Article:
A second nurse came in and they turned on the brightest overhead light ever. It was like an old timey police interrogation and my vagina was the suspect. They pulled good cop, bad cop on my vagina. But their efforts were a waste of time.

Where were you on the night of December 11, 2010?

They were just tugging on it, trying to yank it out. Not only was I in agony, but it felt like they were jerking on my entrails.

This is something I have done to myself millions of times, but I couldn’t move to get to it without opening my wounds. It was a serious issue because I had lost a lot of blood during the procedure. I had already heard mention of a blood transfusion.

They covered me up and called in my mother and A. They explained the situation and I explained how to get the fucking thing out for the third time. My mother rolled up her sleeves and offered to give it the old college try.

My mother has long fingernails. She reached up there and began probing around. I stared up into the light. Wishing myself into unconsciousness. Or at least hoping to blind myself so that I would never have to make eye contact with her ever again. But she also failed.

Finally, A stepped in. He is a very large guy with big lumberjack hands. He did a few quick warm up stretches and dove in like a pro. At this point, I was beyond pain, beyond embarrassment, beyond any sense of shame. This was the fourth person that had put their hand in my vagina in the past 30 minutes.

He finally realized what the problem was. For all the genius of the Diva Cup, they were meant to be removed while sitting or squatting, not lying down. My pelvic bone was blocking it’s passage. But he was determined to succeed.

He thrust and parried, trying to vanquish this worthy foe that had defeated so many others. Finally, with one great lunge, the cup was pulled out. It was like the demolition of a dam. Everything was now soaked with blood.

Brace yourselves!

They cleaned me up and changed my sheets through a long and arduous process. I was free.

And that is how, less than two days after their initial meeting, my mother and ex boyfriend both fingered me while in the same room together, at the same time.

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39 thoughts on “Bursting of the dam

  1. This had me rolling with laughter by the end of the story. I sympathize with your surgery, pain, and nausea – but you managed to find the hysterical lining in that crapload of crappiness – so good for you! (Cue Monty Python singing: “Always look on the bright side of life!”) But on a somber note, you could have gotten toxic shock from the whole scenario – so it was seriously uncool.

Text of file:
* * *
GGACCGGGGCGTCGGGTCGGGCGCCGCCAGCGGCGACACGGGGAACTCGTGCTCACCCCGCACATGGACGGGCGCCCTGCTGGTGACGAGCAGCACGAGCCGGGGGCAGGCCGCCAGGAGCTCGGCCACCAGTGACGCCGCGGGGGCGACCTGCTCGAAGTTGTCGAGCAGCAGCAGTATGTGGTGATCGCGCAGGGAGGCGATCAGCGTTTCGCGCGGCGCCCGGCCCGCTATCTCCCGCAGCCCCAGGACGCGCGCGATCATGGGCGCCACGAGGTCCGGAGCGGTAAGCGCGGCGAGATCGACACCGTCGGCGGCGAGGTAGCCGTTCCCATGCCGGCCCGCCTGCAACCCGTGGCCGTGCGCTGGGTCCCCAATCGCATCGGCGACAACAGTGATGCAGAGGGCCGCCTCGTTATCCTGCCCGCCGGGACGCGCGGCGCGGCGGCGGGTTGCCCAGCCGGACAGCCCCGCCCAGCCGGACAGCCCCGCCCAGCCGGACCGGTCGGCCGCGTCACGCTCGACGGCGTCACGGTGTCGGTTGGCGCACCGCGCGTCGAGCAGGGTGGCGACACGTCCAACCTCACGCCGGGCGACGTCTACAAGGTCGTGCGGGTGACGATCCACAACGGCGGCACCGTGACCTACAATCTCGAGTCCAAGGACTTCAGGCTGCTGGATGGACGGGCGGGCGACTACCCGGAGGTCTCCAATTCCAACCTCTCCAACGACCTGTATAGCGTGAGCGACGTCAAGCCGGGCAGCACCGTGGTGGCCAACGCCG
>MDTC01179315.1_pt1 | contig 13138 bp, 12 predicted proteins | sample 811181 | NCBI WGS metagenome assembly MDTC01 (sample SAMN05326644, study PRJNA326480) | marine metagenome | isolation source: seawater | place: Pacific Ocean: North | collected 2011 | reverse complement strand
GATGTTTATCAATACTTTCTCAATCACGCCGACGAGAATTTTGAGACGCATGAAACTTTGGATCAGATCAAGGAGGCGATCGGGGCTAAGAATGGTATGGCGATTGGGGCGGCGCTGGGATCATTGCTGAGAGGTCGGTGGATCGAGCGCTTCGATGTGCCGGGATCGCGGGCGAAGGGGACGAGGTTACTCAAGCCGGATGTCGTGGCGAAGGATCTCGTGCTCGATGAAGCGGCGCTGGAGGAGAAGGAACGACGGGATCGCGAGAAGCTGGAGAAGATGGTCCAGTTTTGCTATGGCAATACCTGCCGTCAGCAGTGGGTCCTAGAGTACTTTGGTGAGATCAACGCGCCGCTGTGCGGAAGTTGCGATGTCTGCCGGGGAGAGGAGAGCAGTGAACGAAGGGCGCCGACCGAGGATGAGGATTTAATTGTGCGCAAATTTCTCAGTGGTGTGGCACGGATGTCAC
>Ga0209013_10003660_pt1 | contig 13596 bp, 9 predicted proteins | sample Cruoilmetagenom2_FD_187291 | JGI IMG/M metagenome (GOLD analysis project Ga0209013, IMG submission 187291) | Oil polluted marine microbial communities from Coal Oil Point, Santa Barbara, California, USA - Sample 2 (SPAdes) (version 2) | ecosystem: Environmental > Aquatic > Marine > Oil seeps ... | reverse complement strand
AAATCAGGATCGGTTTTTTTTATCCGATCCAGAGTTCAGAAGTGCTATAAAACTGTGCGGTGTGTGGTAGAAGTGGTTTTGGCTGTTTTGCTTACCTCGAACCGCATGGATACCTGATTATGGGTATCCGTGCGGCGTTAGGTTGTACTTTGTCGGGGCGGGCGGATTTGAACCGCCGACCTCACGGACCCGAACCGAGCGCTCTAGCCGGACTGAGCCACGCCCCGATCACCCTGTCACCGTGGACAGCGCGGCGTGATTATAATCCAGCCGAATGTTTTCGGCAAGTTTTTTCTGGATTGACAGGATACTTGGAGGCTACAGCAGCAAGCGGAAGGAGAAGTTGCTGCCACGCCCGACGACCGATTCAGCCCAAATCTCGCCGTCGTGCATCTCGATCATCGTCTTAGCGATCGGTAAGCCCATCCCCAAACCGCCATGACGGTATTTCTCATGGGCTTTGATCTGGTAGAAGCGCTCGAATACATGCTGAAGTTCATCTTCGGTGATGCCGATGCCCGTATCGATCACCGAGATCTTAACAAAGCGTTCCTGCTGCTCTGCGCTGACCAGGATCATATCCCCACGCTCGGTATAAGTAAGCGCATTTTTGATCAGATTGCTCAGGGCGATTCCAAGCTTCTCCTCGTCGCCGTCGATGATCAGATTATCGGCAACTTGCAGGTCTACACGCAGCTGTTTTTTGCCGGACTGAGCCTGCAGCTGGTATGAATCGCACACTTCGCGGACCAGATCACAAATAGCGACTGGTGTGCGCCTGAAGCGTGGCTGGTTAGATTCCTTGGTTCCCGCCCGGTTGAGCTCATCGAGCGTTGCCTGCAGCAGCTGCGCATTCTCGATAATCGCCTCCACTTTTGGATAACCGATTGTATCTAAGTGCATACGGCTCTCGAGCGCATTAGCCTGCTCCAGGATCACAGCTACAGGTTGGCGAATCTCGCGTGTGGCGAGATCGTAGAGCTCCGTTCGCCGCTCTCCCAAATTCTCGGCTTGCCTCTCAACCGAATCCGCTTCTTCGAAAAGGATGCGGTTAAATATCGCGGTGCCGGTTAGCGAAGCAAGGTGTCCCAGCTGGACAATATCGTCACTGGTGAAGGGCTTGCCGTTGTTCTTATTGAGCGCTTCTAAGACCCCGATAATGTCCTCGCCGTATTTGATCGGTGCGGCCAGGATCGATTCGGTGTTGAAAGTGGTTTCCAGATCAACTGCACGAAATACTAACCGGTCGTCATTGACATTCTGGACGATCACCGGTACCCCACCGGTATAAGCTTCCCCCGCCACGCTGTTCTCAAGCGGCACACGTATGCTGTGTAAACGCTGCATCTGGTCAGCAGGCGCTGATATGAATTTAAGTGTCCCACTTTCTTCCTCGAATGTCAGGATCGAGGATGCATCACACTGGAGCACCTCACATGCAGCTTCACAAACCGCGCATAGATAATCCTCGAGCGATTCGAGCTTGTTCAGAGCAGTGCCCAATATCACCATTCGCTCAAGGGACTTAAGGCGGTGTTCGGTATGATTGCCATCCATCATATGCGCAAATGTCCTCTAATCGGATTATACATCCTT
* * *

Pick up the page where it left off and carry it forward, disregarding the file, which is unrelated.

2. OHMYSHIT your last line had me laughing so hard! That. Is. Awful!!!! All of it. The horrific post-surgery pain (poor thing!!), and A and your mother….ish…with cup and the blood….the humiliation…..

    so I guess your pride left a long time ago, huh?

    never heard of the diva cup! I need to go back and hit that link. I don’t need that stuff anymore (hysterectomy in 2010) but I’m still oddly fascinated with this strange little cup…..

    So the surgery was a success? Things are better with your heart as a result? I hope so!

  3. I had the nuva ring once upon a time and my doctor (who was doing the pap even though he was a PA) kept trying to put my nuva ring back inside me when it fell out thanks tot he clamp. Seriously for a couple of minutes he was basically fingering me trying to get it back in.

    Never seeing a military doctor again.

    Also, THE DIVA CUP SOUNDS AMAZING! I’m ordering one when my next period comes around.

  4. OH MY GOD! Did you direct me here because you saw my Diva Cup comments on my last post?!?! Holy moly… this is absolutely horrifying! Those things will vacuum seal up in your vajayjay and refuse to come out like some sort of uterine hostage situation. I can’t believe you had a heart surgery and ended up with your loved ones sticking their hands all up in your hoohah. This is the sort of story I will not soon forget, if ever.

    • I didn’t see your Diva Cup comment. I’ll have to go find it now. I just wanted to share this with you. Because I am proud of this story, though not so much of the experience. I will never forget it either. When I get Alzheimer’s and am in a nursing home, this will be one of my last coherent memories. Also, I cant stop giggling at ‘uterine hostage situation.’

      • Okay I saw it. Don’t be scared to post horrifying stories about lady things. Men know. And if they don’t, they deserve to. We are the ones that live through that horror.

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  6. Oh, man. I don’t know where to begin! Wow. You are one brave DIVA! I love how you wrote this, humor is the only possible way to survive something like this. Heading over to your latest post so I can read about the suppository. I think… 🙂